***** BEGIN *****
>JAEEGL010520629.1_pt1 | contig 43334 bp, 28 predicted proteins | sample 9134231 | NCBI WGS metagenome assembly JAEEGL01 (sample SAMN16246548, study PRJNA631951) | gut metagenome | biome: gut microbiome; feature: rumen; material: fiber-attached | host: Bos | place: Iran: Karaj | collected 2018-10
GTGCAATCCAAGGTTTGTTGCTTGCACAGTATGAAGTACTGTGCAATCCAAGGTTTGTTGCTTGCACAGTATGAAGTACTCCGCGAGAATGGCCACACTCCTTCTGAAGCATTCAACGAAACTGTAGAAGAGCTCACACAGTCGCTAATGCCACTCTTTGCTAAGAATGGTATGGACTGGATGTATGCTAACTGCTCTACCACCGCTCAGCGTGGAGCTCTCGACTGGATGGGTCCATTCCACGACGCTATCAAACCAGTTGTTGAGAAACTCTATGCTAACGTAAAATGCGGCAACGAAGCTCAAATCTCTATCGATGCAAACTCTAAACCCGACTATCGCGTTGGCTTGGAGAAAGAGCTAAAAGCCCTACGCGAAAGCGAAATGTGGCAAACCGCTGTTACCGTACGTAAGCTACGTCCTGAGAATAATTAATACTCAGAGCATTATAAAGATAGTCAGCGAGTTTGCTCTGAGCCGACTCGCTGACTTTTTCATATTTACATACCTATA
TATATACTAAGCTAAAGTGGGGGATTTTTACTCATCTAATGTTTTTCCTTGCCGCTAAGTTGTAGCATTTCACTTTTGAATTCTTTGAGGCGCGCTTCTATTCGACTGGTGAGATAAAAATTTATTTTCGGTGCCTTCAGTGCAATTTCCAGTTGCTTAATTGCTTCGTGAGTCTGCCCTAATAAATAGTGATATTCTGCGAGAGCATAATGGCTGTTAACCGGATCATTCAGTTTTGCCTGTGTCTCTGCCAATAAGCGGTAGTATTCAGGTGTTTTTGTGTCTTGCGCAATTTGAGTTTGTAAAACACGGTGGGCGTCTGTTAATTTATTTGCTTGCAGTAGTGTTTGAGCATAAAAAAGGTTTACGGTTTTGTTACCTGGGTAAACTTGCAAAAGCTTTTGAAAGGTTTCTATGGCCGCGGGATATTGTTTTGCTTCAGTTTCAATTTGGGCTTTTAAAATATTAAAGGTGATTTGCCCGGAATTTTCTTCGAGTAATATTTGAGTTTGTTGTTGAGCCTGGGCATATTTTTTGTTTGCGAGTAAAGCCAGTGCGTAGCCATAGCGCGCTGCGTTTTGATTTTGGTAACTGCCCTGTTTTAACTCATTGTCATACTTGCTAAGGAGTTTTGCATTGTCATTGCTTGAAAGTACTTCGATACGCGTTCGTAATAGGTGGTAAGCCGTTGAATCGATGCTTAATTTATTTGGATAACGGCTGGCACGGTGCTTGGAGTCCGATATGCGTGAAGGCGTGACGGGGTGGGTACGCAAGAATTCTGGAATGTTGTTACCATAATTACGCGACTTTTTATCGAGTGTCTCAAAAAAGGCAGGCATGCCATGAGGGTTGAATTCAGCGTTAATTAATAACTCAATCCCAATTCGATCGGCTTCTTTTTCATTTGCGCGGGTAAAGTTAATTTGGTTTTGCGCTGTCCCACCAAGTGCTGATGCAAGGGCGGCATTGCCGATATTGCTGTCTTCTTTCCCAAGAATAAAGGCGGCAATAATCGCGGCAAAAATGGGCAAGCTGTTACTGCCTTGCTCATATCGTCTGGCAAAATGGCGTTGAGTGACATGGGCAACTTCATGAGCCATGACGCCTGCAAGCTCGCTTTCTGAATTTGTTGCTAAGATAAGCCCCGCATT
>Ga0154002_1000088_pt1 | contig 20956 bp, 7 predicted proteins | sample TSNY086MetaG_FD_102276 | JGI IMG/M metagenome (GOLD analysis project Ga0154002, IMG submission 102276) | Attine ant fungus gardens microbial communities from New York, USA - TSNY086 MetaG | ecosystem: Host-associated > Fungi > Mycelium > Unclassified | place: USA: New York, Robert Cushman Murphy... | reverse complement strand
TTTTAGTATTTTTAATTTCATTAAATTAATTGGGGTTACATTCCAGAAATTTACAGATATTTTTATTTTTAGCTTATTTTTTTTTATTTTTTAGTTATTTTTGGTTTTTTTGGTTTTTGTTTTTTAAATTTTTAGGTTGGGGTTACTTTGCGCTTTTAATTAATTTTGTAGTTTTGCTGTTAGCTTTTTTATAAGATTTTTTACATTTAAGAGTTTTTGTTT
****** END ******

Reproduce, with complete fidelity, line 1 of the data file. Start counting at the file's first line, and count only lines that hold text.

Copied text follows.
>JAEEGL010520629.1_pt1 | contig 43334 bp, 28 predicted proteins | sample 9134231 | NCBI WGS metagenome assembly JAEEGL01 (sample SAMN16246548, study PRJNA631951) | gut metagenome | biome: gut microbiome; feature: rumen; material: fiber-attached | host: Bos | place: Iran: Karaj | collected 2018-10